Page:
Dental Care Nutrition and Holistic Dentistry

Holistic medicine has been used for centuries to treat minor and major illnesses, and is based on the premise that the mind has a powerful influence over the body. If the mind believes that the body is healing, it becomes fact, and it has been proven through decades of research that the proper frame of mind will actually accelerate the healing process. What many people do not realize is that the same principles of holistic medicine can also be applied to dental care nutrition, and can have an effect upon a person’s overall general health.

How it Works

The principles of holistic dentistry involve the belief that the human body is a strictly interdependent system. Whatever affects one part of it, affects the whole, and at its core is the belief that your diet will have a lasting effect on your teeth and gums, and through them, your body’s overall health.

With a well-balanced diet, full of the necessary vitamins and minerals to keep your body functioning as it should, you can actually strengthen your teeth and gums, and improve your dental health. Combine the diet with proper dental hygiene, and you have created your own personalized dental care nutrition ideal that will keep you healthy for the rest of your life.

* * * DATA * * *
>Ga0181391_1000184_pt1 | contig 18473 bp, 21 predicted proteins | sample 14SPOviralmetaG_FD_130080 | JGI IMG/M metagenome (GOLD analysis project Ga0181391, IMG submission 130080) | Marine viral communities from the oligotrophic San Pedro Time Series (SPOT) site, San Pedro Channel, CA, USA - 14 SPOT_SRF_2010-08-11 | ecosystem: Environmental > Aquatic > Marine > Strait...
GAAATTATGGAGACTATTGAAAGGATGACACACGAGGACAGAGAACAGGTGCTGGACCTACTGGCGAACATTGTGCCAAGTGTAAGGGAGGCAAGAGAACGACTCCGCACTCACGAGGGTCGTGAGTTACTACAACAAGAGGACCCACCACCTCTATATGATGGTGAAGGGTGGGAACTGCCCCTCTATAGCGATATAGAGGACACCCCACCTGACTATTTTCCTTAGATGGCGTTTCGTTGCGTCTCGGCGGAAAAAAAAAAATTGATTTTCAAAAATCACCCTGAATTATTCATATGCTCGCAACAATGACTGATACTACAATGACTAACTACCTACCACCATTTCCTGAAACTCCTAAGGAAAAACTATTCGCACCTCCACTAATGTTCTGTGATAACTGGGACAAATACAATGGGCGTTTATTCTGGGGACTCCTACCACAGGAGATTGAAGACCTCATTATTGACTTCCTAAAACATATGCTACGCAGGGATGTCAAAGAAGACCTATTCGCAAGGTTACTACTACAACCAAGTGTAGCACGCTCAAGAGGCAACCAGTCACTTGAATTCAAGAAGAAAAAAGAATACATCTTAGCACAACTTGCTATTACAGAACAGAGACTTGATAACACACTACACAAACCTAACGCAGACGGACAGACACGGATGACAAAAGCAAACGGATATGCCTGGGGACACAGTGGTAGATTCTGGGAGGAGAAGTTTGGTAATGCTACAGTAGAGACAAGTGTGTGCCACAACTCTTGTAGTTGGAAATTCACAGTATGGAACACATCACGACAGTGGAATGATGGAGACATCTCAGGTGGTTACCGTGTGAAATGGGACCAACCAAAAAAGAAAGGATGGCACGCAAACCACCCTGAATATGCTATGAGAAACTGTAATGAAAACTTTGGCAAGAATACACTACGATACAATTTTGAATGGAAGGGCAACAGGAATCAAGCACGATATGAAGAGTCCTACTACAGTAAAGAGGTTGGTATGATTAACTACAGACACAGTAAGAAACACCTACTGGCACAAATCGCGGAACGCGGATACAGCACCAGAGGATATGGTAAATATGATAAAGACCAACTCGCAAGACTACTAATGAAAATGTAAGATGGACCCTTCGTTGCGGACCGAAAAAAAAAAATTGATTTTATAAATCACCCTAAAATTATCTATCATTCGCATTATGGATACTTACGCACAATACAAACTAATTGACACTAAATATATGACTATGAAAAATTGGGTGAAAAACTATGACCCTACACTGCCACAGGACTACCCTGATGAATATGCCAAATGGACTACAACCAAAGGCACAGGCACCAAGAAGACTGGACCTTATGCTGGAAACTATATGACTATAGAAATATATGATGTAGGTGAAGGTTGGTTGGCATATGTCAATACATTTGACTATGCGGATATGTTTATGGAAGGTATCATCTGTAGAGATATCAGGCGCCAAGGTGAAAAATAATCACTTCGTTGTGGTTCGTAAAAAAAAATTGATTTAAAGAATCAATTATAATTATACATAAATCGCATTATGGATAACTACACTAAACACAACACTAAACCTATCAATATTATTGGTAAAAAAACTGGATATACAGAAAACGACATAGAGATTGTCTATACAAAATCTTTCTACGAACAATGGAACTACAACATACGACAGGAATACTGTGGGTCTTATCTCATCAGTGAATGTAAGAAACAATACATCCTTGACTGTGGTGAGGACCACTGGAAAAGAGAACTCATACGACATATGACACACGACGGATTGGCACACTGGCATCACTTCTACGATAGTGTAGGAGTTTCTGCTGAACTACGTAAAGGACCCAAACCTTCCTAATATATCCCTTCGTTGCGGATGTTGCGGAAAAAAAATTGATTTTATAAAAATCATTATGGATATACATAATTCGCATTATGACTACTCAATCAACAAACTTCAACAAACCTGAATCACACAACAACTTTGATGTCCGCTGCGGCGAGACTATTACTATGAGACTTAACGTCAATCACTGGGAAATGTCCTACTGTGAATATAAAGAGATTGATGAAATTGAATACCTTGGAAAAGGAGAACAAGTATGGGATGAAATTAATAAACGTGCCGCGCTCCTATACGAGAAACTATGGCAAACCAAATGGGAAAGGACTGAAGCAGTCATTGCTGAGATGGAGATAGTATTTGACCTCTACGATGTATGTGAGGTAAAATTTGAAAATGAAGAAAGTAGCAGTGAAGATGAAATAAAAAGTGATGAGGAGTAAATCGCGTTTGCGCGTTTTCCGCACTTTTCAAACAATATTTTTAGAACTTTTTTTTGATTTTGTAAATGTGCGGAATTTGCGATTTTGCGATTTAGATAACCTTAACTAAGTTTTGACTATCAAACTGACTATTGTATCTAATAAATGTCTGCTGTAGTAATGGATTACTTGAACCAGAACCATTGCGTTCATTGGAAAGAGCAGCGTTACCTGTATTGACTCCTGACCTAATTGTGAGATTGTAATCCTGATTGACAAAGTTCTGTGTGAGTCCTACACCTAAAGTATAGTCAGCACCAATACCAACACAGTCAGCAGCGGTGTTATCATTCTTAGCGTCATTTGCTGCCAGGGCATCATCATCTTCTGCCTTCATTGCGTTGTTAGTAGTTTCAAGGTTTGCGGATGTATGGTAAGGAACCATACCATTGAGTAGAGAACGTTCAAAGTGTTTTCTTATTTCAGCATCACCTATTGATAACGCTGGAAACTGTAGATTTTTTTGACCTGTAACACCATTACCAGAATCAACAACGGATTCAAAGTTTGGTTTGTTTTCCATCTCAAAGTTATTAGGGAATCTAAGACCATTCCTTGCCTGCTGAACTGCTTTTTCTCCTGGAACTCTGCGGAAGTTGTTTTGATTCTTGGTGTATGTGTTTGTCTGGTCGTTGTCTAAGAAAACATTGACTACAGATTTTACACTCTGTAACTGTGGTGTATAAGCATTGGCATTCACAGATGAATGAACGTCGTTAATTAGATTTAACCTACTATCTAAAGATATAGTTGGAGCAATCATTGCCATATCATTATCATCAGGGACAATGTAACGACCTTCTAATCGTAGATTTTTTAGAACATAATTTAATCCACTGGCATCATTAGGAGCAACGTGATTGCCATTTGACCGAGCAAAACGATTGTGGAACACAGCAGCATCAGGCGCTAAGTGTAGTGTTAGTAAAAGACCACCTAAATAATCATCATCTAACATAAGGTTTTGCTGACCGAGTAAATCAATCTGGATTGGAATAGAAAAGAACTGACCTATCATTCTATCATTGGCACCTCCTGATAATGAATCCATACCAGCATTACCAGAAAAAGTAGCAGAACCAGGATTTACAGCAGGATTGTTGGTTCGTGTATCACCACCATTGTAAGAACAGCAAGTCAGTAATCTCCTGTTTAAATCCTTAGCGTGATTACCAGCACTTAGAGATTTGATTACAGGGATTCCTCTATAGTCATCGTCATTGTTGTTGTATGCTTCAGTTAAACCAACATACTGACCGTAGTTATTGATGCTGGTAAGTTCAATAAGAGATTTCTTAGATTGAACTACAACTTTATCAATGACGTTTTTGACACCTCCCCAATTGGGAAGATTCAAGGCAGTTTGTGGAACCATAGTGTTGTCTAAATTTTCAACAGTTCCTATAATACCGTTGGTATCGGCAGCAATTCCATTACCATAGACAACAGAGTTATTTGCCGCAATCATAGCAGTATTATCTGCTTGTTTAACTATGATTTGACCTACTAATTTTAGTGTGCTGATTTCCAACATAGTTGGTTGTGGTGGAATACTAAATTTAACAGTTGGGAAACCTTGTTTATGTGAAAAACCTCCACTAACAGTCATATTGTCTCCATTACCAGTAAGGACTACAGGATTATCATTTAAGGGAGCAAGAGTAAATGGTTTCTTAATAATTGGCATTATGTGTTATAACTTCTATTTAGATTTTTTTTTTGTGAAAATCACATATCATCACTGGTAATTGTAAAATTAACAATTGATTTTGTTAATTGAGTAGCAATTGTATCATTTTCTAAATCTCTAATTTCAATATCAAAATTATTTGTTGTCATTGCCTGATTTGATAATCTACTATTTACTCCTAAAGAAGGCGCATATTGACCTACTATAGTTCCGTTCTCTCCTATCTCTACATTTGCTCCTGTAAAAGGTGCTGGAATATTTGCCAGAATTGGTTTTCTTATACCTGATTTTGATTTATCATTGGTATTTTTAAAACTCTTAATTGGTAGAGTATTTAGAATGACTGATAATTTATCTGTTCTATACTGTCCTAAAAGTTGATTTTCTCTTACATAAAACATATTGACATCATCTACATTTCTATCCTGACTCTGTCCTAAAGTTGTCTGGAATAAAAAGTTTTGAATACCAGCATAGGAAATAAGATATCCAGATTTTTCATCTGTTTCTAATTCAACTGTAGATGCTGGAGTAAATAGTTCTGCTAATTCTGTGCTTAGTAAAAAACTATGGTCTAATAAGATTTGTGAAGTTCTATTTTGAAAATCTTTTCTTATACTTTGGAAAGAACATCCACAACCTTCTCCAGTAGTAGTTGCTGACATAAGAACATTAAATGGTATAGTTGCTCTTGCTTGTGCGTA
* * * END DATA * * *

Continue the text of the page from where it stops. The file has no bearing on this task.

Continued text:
The Recommended Diet

For optimum physical health and dental nutrition, you need to be following a well-balanced diet, one that is rich in fresh fruits and vegetables, lean meats, plenty of dairy products, and whole grains. To further influence the level of dental care, the amount of sugary or processed foods must be greatly reduced, limited, or eliminated entirely. Doing so will also help to prevent a host of medical conditions that could jeopardize your whole body health in the future.

Including foods high in fiber, which includes lots of fruits and vegetables; you increase the flow of saliva, which will in turn help to neutralize the acids that can destroy your tooth enamel, as well as removing any food particles. Allowing food particles to build up can lead to tooth and gum diseases, as well as cavities. Drinking eight glasses of water a day not only helps your body to reduce the amount of toxins in your system; it will also help to ward off tooth decay. Reducing or eliminating sugar in your diet will not only help to prevent you developing diseases like diabetes, but will also reduce your risk of periodontal diseases developing in your gums, which can later lead to heart attacks and strokes.

The Benefits of a Good Dental Diet

By adopting a diet that will provide you with the necessary vitamins and minerals to support good dental health, you are also supporting your body’s immune system. A healthy immune system will let you fight off viral and bacterial infections, and reduce your risk of later developing some very serious medical conditions. When it comes to good dental health, a strong immune system will prevent gingivitis, which can destroy your gums, and periodontal bacterial infections, which can destroy the gums and the bones that support your teeth. And, this is just the beginning.